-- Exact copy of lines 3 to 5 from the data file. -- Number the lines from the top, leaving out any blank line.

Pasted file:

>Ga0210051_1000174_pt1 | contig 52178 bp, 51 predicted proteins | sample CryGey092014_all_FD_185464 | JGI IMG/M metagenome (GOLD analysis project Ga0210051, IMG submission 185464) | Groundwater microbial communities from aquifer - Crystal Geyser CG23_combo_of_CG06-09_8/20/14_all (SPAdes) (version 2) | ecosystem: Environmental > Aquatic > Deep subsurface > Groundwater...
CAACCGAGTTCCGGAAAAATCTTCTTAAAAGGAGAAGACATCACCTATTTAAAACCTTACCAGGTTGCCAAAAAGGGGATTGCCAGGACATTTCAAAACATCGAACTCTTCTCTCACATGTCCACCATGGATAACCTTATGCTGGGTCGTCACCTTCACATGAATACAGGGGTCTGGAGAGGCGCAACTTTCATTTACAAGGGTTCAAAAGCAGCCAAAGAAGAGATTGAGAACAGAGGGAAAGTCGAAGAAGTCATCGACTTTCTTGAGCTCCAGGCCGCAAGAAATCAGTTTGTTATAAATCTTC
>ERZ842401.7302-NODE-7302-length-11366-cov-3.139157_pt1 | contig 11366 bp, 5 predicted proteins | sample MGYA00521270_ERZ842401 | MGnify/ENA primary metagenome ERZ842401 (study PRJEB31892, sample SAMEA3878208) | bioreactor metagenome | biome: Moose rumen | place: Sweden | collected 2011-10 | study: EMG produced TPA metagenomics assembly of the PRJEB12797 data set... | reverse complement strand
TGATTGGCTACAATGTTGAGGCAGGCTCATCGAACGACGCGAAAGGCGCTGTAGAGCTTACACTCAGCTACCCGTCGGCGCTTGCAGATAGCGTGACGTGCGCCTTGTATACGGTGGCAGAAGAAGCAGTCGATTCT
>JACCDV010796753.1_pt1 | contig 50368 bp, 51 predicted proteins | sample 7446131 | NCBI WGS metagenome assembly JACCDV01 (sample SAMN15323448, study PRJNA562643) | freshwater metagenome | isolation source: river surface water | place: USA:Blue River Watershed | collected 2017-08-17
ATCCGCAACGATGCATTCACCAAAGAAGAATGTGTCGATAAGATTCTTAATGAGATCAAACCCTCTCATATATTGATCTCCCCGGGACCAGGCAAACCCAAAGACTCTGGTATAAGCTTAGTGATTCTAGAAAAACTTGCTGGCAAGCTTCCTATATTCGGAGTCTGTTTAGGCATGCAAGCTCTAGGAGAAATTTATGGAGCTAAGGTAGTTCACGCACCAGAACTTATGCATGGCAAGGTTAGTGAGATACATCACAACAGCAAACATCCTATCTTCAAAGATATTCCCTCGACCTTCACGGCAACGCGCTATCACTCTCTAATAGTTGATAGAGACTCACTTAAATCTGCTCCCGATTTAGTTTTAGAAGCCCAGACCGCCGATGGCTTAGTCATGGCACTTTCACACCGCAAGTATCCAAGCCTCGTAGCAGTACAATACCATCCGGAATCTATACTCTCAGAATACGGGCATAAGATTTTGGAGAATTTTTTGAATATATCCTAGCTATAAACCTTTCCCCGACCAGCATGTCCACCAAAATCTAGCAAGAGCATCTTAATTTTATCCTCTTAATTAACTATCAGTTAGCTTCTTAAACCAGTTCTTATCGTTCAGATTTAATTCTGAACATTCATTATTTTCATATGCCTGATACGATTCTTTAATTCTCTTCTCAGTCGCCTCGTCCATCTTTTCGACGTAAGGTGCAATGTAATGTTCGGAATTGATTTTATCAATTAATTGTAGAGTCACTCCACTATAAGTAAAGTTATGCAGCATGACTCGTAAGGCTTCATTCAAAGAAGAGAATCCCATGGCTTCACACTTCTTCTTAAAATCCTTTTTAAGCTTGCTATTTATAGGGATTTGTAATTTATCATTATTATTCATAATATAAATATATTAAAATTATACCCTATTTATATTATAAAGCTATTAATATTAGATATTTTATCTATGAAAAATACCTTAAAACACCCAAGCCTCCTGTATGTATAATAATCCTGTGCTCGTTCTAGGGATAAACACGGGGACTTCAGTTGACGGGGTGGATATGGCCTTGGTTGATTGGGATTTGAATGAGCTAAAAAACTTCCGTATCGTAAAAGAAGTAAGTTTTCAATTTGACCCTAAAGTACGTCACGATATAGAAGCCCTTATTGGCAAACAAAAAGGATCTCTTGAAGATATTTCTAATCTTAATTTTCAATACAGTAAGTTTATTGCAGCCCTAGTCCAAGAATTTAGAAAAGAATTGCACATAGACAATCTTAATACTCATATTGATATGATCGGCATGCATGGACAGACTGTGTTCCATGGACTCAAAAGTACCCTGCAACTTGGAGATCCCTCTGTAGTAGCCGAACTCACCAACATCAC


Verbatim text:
>ERZ842401.7302-NODE-7302-length-11366-cov-3.139157_pt1 | contig 11366 bp, 5 predicted proteins | sample MGYA00521270_ERZ842401 | MGnify/ENA primary metagenome ERZ842401 (study PRJEB31892, sample SAMEA3878208) | bioreactor metagenome | biome: Moose rumen | place: Sweden | collected 2011-10 | study: EMG produced TPA metagenomics assembly of the PRJEB12797 data set... | reverse complement strand
TGATTGGCTACAATGTTGAGGCAGGCTCATCGAACGACGCGAAAGGCGCTGTAGAGCTTACACTCAGCTACCCGTCGGCGCTTGCAGATAGCGTGACGTGCGCCTTGTATACGGTGGCAGAAGAAGCAGTCGATTCT
>JACCDV010796753.1_pt1 | contig 50368 bp, 51 predicted proteins | sample 7446131 | NCBI WGS metagenome assembly JACCDV01 (sample SAMN15323448, study PRJNA562643) | freshwater metagenome | isolation source: river surface water | place: USA:Blue River Watershed | collected 2017-08-17